For those of us in high school during the 80’s or those who have watched The Breakfast Club, this title is likely to hit the internal “play button” on a song from the band Simple Minds.
Recent research, however, suggests that, when it comes to motivations around B2B purchasing, the mind is not so simple after all. It may seem counter-intuitive, but the research proves that even in business purchase decisions, emotional motivators are extremely important.
The research identified 40 distinct kinds of value that B2B offerings provide customers, and these value drivers fall into a 5-layer pyramid. At the bottom of the pyramid are the table stakes (e.g. meeting minimum specifications, an acceptable price, and regulatory compliance) and functional values (e.g. product quality, expense reduction, or enabling the buyer’s topline growth).
At the top of pyramid are more personal types of value, such as reduced anxiety, fun and perks, reputational enhancement, career marketability, and growth and development. Like it or not, these factors are increasingly important in differentiating your offerings. In other words, don’t forget about the emotional motivators.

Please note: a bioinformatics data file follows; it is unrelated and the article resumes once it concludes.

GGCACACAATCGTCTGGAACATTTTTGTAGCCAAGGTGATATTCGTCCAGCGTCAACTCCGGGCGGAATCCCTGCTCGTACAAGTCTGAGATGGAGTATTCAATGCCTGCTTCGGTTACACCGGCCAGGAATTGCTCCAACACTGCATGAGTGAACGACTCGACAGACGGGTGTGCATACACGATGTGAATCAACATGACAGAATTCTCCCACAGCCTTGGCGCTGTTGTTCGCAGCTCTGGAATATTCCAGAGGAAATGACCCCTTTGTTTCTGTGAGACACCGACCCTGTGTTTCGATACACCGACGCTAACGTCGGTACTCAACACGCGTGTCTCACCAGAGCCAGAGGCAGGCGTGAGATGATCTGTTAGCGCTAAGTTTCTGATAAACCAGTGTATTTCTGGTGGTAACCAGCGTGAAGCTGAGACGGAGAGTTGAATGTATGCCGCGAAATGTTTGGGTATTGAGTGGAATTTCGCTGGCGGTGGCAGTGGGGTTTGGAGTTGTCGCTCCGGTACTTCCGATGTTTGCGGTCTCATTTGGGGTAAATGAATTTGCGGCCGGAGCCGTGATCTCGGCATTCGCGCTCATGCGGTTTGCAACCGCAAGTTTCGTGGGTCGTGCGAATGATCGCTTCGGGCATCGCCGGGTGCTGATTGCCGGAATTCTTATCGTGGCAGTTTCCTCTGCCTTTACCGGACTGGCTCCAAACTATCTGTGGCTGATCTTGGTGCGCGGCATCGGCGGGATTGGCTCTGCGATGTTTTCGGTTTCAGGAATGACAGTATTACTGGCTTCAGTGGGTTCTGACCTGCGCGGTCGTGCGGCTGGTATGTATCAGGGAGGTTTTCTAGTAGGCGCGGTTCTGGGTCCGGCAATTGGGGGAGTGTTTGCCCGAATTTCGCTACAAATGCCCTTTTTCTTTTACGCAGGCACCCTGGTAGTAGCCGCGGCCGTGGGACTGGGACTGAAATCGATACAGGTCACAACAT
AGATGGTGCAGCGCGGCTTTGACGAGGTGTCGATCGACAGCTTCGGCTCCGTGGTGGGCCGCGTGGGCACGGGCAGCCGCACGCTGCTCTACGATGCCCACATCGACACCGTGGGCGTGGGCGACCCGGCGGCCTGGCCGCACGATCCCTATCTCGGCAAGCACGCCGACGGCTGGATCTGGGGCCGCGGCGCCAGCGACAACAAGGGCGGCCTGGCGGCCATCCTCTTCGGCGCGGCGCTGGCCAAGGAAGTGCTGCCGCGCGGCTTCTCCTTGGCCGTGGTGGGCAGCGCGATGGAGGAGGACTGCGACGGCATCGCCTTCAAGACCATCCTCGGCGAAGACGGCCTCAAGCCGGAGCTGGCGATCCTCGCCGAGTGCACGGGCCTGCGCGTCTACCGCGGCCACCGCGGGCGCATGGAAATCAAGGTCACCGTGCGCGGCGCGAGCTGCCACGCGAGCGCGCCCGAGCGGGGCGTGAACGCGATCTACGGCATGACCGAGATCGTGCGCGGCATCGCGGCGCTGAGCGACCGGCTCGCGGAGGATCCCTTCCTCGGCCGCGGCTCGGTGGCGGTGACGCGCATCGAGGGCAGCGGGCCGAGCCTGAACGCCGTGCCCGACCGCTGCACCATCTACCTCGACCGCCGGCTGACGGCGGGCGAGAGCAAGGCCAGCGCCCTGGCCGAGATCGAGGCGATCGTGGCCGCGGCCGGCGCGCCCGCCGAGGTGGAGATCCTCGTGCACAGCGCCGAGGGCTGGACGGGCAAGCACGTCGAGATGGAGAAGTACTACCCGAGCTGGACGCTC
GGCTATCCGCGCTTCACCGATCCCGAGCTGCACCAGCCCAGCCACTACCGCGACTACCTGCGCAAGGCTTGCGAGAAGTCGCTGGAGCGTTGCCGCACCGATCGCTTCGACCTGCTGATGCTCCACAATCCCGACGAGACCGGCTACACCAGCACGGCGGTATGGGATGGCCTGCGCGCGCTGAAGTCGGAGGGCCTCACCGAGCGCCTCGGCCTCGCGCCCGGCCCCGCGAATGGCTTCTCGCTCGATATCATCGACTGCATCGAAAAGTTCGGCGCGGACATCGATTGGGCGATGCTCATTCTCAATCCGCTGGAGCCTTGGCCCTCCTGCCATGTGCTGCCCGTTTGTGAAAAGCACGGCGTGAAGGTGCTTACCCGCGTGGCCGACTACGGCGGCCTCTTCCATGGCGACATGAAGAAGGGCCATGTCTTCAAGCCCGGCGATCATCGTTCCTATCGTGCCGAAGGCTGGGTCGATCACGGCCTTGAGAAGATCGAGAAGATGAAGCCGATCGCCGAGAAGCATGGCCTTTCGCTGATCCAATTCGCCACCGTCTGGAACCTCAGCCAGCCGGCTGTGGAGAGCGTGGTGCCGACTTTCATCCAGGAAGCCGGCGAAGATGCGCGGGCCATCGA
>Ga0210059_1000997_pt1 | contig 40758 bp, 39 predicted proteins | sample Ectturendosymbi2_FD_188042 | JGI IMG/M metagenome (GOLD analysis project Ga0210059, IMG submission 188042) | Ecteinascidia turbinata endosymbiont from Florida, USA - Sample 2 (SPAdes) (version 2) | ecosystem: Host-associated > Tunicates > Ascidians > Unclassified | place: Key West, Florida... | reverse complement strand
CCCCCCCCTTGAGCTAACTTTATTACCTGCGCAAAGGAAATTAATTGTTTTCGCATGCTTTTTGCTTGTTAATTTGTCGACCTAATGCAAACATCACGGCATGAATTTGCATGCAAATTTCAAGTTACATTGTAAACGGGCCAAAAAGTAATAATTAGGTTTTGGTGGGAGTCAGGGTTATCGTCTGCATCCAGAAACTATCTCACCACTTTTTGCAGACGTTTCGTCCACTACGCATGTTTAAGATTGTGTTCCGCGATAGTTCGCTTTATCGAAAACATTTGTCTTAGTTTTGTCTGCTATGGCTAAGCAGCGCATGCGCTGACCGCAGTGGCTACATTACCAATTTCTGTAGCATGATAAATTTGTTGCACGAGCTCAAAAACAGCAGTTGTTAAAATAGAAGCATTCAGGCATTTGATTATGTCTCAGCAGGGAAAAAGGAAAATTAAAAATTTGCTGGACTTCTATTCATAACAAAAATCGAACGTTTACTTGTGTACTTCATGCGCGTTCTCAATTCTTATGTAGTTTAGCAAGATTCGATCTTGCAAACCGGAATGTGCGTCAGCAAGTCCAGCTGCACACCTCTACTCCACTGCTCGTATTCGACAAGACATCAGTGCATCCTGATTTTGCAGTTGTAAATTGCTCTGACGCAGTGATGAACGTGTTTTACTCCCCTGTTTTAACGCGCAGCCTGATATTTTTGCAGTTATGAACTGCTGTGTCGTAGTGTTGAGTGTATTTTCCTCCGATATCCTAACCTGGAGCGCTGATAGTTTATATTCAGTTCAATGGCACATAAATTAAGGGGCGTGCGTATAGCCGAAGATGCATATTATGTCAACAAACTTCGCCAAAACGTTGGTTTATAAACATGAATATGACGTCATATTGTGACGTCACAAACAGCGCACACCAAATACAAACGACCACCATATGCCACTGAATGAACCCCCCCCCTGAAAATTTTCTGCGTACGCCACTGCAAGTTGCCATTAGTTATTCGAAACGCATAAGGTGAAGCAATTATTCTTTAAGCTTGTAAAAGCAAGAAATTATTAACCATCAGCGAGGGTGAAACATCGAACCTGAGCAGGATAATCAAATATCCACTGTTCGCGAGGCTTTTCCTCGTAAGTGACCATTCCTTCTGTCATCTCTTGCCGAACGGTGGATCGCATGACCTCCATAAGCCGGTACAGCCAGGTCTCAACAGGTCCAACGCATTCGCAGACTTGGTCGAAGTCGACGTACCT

The good news is that these underlying motivators can be identified in research, but not in a traditional format. Through our own work with B2B customers, we’ve honed a process that allows us to uncover those emotional drivers. First, there must be a high level of trust between the interviewee and interviewer. This is developed deliberately and using several touchpoints prior to the formal interview. The format of the interview is typically one-on-one, and it is better when conducted after-hours, where there is more confidentiality. Lastly, there is a science to asking questions and “peeling back the onion.” Leave that to the trained moderators.
Want to learn more? We strongly recommend The B2B Elements of Value. First published by Harvard Business Review last year, it has been an invaluable framework in our research efforts.
As B2B offerings become ever-more commoditized, expand your learning to better understand how you can leverage these more subjective value drivers. While the mind is not so simple, the process for getting at these insights is within your reach.